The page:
Chemistry - The naturally-occurring elements
The naturally-occurring elements
It is currently believed that the universe began with the primordial event
known as the an extreme explosion in which super-dense, super-hot matter
expanded rapidly to produce mainlyor protons. In the first few minutes of
this event the temperatures remained high enough for the fusion of hydrogen
nuclei to produce helium nuclei. Approximately 99 per cent of the atoms in
the universe were created during the big bang. As temperatures dropped over
time, the H and He nuclei were able to attract electrons and become H and
All elements heavier than hydrogen and helium were produced in stars.
Stars may well be considered the most important component of the universe.
Life as we know it depends on from our nearest star, the sun.
A star forms when a cloud of hydrogen gas contracts under its own gravity.
As the cloud of hydrogen contracts, theHowever, since the total energy of
the system must remain constant, the decrease in potential energy is
accompanied by an of the hydrogen atoms. The increasing kinetic energy
manifests itself as increasing temperature. Eventually the hydrogen atoms
become ionised into protons and electrons in a situation known as the
If the temperature in the star rises to 10 K (10 MK), the kinetic energy
of hydrogen nuclei is high enough to overcome their electrostatic repulsion
and they fuse together to produce helium nuclei.
A positron is a particle with the but with a Note that this equation is
effectively balanced with respect to both atomic number and mass number.
In our sun, and stars of similar mass, only He is produced by nuclear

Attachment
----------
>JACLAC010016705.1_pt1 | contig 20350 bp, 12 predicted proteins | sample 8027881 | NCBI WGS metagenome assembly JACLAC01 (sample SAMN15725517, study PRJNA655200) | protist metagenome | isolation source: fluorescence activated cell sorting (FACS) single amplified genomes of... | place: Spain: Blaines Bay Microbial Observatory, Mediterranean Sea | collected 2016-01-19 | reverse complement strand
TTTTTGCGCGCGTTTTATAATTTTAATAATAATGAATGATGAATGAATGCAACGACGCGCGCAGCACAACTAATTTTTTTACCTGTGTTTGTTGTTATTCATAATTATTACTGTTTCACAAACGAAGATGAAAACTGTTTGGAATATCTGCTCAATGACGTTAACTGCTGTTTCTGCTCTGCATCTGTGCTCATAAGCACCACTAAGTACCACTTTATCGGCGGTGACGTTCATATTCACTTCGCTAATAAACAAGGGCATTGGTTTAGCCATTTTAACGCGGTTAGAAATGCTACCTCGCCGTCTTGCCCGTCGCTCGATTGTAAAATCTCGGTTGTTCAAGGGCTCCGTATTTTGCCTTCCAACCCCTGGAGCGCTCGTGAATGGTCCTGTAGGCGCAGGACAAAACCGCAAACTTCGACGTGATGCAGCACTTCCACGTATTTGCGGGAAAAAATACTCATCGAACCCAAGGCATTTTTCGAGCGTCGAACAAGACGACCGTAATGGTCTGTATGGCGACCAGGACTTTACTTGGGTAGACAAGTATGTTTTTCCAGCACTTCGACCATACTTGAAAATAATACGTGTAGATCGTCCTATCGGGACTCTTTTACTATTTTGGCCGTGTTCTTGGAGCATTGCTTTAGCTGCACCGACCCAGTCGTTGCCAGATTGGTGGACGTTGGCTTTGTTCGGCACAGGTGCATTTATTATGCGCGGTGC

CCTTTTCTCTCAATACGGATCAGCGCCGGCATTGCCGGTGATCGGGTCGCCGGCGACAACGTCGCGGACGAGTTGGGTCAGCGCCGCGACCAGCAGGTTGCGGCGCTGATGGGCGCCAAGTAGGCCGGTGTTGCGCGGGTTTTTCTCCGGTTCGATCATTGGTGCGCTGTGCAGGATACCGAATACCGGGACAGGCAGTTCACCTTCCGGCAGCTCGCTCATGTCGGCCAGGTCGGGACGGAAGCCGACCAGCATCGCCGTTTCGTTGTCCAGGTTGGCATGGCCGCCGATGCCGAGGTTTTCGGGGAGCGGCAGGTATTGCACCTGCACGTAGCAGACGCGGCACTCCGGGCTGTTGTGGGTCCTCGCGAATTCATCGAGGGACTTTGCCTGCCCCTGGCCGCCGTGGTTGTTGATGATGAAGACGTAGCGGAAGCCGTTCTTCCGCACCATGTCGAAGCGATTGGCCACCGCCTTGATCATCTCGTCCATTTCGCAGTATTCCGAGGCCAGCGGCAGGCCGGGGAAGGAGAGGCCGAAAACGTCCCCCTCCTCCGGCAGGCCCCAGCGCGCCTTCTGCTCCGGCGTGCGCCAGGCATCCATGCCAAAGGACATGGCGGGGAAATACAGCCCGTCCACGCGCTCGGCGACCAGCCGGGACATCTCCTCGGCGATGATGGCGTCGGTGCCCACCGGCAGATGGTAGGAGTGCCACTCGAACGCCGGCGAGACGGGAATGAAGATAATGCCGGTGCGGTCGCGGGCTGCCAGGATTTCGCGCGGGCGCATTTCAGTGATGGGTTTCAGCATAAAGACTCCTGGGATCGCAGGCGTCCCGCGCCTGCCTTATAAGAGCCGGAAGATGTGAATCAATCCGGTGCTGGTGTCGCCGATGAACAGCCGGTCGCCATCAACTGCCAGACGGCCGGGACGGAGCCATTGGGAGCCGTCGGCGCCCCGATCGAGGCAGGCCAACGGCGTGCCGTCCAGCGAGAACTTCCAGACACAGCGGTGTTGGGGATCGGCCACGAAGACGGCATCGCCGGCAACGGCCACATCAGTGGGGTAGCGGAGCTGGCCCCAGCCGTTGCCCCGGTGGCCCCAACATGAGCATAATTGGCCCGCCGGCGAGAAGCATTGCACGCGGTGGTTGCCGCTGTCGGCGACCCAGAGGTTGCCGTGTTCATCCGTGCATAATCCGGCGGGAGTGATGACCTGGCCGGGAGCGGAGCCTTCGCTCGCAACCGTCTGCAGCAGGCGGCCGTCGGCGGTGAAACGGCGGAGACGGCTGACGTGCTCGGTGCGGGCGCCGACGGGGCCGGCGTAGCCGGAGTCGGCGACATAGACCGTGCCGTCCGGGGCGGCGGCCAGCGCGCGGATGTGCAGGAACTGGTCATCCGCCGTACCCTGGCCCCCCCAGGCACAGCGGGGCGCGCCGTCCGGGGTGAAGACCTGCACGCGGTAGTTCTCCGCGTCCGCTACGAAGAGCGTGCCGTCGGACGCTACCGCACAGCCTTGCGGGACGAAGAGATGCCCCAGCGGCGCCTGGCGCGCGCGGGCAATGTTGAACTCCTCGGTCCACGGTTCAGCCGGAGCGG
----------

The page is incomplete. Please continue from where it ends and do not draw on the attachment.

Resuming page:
fusion or, as it is often described, hydrogen burning. Our sun is simply
too small to generate the temperatures necessary to produce elements
heavier than helium. Hydrogen burning produces lots of energy, as we know
from the heat and light generated by our sun.
Generating the temperatures of around 10 K (100 MK) that are necessary to
initiate nuclear attraction between helium nuclei requires stars
approximately 1.5 times the mass of our sun.
As helium nuclei combine to produce larger nuclei, more energy is
released. When the temperature reaches 600 MK, neon nuclei become involved
in nuclear reactions and magnesium and silicon nuclei are produced.
At around 1500 MK, the reactions become even more complex. The various
nuclei that have collected in the different layers of the star combine,
producing nuclei of all the elements between Na and Ca.
At around 2000 to 3000 MK, in pretty massive stars, nuclei of the iron
group elements, first row transition series, are formed.
Elements heavier than iron are formed on the way to and during supernovas.
It is during supernovas that elements are ejected into space.
What happens to the elements after a supernova? Well, that's another
story! But it is fair to say that all the naturally-occurring elements on
Earth were at some point in their history ejected into space during
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